aka Night Eyes; The Rats
Canada/Hong Kong. 1982.
Director – Robert Clouse, Screenplay – Charles Eglee, Based on the Novel The Rats by James Herbert and a Screenplay by Lonon Smith, Producers – Paul Kahnert & Jeffrey Schechtman, Photography – Rene Verzier, Music – Anthony Guefen, Special Effects – Malivoire Productions Inc., Makeup Effects/Prosthetics – Makeup Effects Lab, Art Direction – Ninkey Dalton. Production Company – FilmTrust/Golden Harvest.
Sam Groom (Paul Harris), Sara Botsford (Kelly Leonard), Lisa Langlois (Trudy White), Cec Linder (Dr Louise Spenser), Scatman Crothers (George Foskins), Lesleh Donaldson (Martha), James B. Douglas (Mel Dederick), Joseph Kelly (Matt), Lee-Max Walton (Tim Harris), Mike McManus (Mayor Rizetti)
In Toronto, cheerleader Trudy White develops a crush on her teacher Paul Harris. He becomes involved with public health inspector Kelly Leonard and Trudy’s attentions cause problems. One of Kelly’s sewer inspectors comes to her with reports of rats the size of dogs. The inspector is later found in the tunnels having been attacked and devoured. As Kelly and Paul discover an increasing number of attacks, they realise the giant-sized rats are now threatening to attack the mayor’s opening of the new subway extension.
The Rats (1974) was the first novel of British horror writer James Herbert (1943-2013) and proved to be an instant best-seller. Herbert went on to write other popular works such as The Fog (1975), The Survivor (1976), Fluke (1977), The Spear (1978), The Magic Cottage (1986) and Haunted (1988), among numerous others. (See below for other films based on James Herbert’s books). Herbert was not the world’s greatest writer but what his works held, most effectively his earliest books, was a grisly, gore-drenched extremism – they would often consist of a series of chapters interspersed with the A-plot that delve into the sordid lives of supporting characters before the person was killed by the resident menace. Herbert wrote two sequels to The Rats with Lair (1979) and Domain (1984), while there was even a videogame released in 1985.
Herbert was first adapted to the screen in the Australian-made The Survivor (1981), which was followed by this adaptation of The Rats. (Herbert hated both that and Deadly Eyes). TThe Rats/Deady Eyes was placed in the hands of American director Robert Clouse. Clouse’s greatest success came with his third film, the martial arts hit Enter the Dragon (1973), which introduced Bruce Lee to the English-speaking world. Clouse directed a number of other films up until his death in 1997, usually of the action variety, including the Blaxploitation classic Black Belt Jones (1974), Golden Needles (1974), the posthumously composed Bruce Lee film Game of Death (1978) and China O’Brien (1990). He made a couple of other reasonable genre efforts with the post-holocaust film The Ultimate Warrior (1975) and another Animals Amok film with the killer dog effort The Pack (1977).
When it comes to the film adaptation here, almost anything that was interesting about The Rats has been written out – including the suggestion they have intelligence and attempts to kill them off with a virus and ultrasound, as well as the climax where the hero must enter their lair to kill the two-headed king rat. About the only thing in common between the book and film is the rats and a protagonist named Harris who is a teacher. Everything else has been made up by the film.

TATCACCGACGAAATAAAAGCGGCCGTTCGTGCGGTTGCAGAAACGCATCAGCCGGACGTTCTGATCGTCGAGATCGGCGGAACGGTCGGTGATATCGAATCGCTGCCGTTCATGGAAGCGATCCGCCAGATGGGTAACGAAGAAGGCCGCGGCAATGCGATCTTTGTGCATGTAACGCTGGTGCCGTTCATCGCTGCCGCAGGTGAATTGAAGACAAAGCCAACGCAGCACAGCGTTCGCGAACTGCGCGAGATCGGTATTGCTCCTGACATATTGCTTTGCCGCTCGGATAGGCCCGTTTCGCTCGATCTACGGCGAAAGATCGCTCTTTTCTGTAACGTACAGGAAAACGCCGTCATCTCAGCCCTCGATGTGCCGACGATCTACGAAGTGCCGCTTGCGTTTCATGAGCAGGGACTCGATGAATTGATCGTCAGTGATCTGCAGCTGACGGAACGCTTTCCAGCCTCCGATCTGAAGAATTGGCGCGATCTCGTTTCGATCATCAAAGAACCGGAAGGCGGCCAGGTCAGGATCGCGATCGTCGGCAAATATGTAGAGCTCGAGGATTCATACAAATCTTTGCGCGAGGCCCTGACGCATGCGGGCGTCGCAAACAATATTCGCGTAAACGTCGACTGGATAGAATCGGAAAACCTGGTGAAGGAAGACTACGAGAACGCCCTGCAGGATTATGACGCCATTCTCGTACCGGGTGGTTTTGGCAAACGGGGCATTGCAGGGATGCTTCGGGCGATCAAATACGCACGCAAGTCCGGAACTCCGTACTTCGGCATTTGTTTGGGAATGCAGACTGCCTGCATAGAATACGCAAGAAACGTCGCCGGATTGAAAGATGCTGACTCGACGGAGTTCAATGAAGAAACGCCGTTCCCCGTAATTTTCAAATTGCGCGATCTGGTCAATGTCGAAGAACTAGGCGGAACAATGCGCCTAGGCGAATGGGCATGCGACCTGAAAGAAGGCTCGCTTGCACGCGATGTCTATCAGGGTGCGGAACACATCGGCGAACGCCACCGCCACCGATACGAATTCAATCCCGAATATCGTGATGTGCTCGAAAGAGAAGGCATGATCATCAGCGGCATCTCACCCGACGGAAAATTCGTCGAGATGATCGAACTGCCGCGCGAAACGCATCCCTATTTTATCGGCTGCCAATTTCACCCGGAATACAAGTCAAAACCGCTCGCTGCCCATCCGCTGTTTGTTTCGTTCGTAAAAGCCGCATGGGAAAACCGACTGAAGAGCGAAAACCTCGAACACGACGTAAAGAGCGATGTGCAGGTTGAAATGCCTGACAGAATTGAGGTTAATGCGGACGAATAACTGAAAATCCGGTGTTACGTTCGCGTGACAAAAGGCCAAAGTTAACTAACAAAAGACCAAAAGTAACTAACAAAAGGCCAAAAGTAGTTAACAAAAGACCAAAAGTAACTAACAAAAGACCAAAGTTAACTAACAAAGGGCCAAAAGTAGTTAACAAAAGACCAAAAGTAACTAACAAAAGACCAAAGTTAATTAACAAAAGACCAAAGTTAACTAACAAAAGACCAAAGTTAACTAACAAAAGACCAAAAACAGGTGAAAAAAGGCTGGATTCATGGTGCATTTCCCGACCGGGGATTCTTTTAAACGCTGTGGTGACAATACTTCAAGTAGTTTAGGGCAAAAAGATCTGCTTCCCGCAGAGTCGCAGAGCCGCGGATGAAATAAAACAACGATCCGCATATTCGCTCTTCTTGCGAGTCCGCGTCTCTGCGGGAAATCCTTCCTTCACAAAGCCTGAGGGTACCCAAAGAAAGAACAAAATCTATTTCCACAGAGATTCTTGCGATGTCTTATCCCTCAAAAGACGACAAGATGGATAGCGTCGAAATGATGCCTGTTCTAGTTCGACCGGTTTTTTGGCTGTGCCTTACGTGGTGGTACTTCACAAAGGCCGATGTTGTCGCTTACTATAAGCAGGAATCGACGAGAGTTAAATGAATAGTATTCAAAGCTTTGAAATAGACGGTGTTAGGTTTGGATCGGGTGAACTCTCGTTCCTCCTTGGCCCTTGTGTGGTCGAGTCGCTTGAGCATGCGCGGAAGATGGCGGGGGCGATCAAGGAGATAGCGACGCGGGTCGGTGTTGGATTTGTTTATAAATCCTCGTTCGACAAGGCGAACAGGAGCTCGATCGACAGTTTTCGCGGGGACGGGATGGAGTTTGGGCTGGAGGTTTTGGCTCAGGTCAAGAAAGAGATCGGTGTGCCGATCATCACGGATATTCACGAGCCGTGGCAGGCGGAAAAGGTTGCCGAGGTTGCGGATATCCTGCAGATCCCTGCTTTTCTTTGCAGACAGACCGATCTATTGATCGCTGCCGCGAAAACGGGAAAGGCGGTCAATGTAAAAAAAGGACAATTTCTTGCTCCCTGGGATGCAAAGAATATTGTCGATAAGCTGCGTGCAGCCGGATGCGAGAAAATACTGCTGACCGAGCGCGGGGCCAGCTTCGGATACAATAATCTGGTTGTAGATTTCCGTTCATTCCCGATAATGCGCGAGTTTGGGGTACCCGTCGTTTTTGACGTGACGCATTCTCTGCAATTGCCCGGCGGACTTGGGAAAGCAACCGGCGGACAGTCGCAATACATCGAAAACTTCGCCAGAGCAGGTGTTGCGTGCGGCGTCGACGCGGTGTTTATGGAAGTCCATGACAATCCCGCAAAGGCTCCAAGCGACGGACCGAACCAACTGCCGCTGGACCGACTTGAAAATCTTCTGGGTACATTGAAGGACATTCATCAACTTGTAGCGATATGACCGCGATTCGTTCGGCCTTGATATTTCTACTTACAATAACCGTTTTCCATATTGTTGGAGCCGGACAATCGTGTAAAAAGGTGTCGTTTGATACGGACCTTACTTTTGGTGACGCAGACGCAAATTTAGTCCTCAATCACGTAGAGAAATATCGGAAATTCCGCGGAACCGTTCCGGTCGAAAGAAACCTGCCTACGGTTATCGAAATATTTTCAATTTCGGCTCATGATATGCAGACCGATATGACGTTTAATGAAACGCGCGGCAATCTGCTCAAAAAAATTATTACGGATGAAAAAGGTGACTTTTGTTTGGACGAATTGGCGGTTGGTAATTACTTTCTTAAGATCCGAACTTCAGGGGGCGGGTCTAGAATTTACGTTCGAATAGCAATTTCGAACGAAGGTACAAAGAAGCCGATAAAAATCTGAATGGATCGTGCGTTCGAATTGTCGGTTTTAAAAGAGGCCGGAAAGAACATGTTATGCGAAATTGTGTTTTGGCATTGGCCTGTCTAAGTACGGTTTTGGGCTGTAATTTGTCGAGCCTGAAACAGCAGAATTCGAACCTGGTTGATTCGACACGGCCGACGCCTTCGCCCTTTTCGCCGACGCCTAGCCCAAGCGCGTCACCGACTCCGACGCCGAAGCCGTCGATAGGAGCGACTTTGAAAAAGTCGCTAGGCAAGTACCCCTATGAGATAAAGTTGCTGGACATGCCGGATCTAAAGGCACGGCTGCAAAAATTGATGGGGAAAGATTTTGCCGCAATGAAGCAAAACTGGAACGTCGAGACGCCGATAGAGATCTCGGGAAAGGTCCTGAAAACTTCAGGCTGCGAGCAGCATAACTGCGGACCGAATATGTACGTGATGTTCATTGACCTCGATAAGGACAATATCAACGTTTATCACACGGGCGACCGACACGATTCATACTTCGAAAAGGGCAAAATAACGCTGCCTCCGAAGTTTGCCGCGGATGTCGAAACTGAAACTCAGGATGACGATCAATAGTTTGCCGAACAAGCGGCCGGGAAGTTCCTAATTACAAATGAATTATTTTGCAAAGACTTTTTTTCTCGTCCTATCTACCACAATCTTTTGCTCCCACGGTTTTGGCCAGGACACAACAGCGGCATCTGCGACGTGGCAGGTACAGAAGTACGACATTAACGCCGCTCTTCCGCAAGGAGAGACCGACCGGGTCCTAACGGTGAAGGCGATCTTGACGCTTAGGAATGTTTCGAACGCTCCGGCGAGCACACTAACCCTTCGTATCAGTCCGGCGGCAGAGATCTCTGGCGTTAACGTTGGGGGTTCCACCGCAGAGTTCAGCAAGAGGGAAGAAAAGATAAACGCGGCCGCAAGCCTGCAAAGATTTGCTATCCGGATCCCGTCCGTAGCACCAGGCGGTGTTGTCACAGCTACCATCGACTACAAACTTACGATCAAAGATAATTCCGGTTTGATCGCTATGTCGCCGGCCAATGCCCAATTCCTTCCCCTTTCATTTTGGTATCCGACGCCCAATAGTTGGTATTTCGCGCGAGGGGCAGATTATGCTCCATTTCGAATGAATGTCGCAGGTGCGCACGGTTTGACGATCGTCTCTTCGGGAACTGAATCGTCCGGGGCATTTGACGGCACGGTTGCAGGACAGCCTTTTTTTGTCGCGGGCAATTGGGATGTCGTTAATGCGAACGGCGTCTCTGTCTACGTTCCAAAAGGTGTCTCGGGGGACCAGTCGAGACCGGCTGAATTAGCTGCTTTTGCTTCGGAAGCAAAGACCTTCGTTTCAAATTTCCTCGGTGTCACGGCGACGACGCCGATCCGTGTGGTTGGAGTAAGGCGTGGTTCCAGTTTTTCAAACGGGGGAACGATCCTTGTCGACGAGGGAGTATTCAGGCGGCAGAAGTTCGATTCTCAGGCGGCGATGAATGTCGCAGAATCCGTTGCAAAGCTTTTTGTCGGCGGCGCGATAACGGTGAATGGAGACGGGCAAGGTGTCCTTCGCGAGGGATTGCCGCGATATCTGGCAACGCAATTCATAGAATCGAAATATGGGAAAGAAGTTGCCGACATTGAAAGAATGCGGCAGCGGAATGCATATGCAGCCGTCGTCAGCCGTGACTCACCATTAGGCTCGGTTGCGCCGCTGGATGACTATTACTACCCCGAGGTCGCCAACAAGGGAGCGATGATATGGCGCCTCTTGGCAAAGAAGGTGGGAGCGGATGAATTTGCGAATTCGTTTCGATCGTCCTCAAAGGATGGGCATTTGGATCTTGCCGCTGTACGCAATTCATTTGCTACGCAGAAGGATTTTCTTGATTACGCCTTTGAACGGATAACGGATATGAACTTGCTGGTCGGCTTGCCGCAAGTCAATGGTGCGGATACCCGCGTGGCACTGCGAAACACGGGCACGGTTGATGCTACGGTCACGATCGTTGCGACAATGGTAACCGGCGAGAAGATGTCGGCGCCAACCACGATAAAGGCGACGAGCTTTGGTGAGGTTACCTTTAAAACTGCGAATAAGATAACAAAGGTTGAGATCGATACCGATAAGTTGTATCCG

And unfortunately, Deadly Eyes adds nothing to the mix that improves on the book any. Essentially, all we are left with is a formulaic 1970s Animals Amok film – there is not a whole lot here that is any different from say Willard (1971) and especially its sequel Ben (1972). Even some of the better 1970s Animals Amok films added a level of allegory about nature turning back against humanity but Deadly Eyes is just a routine film about rats attacking people.
None of the attack scenes stand out with anything in the way ferocity or tension, which is a considerable comedown given that the selling point of James Herbert’s book was its sheer savagery and sadism. You could compare Deadly Eyes to Of Unknown Origin (1983), another Canadian-made, Toronto-shot film about killer rats that came out not long after, and which stands heads and shoulders above this for the simple reason that it constructs a far more interesting battle.
Deadly Eyes fails in almost all areas. It is a case of any scary potential the film may have had being killed by a fundamental lack of conviction that the central creatures have. Namely in that the rats are being played by dachshunds covered in fur suits and look exactly like cute puppies mobbing around rather than ferocious and hungry killer rats.
The other thing that kills the film is the absurd human drama the script writes in. In the early sections, the point-of-view character is Lisa Langlois as a cheerleader who develops a stalkery crush on teacher Sam Groom. He then becomes involved with public works employee Sara Botsford after meeting her twice in the same day. Friction is caused when Langlois turns up waiting in Sam Groom’s bed. Botsford’s response to this is to abduct Groom’s young son and take him with her to a mayoral opening ceremony. Why the film is not concerned with Groom calling the police about the two unbalanced women in his life as opposed to investigating rats is one of the major plausibility holes it has. Even so, the careless indifference of this writing is allowed to take up almost all of the non-rat scenes and is a ridiculous case of script padding gone out of control.
Other James Herbert screen adaptations are:– The Survivor (1981) about a haunted airline crash survivor; Fluke (1995) about a man reincarnated as a dog; the ghost story Haunted (1995); and the ghost story tv mini-series The Secret of Crickley Hall (2012).